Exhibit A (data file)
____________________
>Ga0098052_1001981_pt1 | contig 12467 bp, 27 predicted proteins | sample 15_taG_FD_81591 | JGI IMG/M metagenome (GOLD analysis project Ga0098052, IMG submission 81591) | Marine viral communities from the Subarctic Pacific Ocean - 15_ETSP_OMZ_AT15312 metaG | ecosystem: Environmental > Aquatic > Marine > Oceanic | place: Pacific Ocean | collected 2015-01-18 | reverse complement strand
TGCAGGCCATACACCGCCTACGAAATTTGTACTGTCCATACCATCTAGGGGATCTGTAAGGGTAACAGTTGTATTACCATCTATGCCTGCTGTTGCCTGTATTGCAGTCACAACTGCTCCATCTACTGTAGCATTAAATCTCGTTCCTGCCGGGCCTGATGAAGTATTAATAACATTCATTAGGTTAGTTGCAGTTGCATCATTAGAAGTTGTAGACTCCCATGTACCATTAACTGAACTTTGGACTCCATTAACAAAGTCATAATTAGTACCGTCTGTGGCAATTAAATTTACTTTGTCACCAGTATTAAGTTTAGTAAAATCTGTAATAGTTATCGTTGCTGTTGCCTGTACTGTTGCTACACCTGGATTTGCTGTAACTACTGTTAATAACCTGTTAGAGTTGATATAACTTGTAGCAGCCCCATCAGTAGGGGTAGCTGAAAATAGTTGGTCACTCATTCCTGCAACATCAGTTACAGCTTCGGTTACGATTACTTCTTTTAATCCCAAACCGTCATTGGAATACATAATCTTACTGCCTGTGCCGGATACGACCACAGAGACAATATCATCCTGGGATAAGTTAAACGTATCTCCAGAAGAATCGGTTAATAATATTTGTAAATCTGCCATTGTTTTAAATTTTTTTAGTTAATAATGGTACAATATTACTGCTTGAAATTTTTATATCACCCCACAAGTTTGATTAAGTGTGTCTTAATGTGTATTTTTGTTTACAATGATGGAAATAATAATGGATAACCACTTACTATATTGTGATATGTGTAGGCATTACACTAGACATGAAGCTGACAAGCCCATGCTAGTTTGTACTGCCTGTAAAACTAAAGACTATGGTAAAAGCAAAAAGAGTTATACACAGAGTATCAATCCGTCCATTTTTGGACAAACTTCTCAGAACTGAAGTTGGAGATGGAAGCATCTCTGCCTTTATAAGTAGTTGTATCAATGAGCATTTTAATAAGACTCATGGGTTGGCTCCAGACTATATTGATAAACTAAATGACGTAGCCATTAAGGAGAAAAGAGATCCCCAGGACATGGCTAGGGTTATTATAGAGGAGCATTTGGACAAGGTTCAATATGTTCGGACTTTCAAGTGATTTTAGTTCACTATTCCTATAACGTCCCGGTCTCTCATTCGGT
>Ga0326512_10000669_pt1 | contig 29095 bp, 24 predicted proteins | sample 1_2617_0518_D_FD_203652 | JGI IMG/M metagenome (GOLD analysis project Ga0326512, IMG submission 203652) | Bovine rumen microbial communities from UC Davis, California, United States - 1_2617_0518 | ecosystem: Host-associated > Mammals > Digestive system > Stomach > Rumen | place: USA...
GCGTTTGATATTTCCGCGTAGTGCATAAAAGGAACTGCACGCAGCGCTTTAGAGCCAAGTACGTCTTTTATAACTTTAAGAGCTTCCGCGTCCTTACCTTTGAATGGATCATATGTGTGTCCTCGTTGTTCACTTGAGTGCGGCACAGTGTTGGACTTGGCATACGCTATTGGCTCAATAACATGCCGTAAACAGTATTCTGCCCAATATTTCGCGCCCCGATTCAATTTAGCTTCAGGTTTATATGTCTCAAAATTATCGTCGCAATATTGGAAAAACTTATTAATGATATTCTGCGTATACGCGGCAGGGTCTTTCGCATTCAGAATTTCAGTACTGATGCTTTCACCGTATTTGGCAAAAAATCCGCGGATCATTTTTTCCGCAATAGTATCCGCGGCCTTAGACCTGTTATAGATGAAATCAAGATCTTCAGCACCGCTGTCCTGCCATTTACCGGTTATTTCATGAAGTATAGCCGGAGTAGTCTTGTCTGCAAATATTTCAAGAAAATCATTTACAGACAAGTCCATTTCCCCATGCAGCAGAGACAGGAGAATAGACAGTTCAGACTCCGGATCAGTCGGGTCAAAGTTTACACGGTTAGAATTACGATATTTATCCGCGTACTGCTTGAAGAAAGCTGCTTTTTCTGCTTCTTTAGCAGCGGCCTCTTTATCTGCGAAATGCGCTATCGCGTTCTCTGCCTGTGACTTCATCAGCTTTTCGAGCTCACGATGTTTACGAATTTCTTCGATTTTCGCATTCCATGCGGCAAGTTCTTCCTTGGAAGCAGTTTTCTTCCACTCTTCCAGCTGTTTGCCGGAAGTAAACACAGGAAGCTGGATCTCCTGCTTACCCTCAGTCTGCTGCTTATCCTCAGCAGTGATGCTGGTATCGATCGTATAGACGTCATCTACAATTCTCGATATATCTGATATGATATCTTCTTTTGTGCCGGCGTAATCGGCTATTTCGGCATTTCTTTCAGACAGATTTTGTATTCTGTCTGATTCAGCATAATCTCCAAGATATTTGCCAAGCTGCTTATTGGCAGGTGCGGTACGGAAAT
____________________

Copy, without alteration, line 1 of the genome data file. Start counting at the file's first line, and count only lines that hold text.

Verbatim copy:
>Ga0098052_1001981_pt1 | contig 12467 bp, 27 predicted proteins | sample 15_taG_FD_81591 | JGI IMG/M metagenome (GOLD analysis project Ga0098052, IMG submission 81591) | Marine viral communities from the Subarctic Pacific Ocean - 15_ETSP_OMZ_AT15312 metaG | ecosystem: Environmental > Aquatic > Marine > Oceanic | place: Pacific Ocean | collected 2015-01-18 | reverse complement strand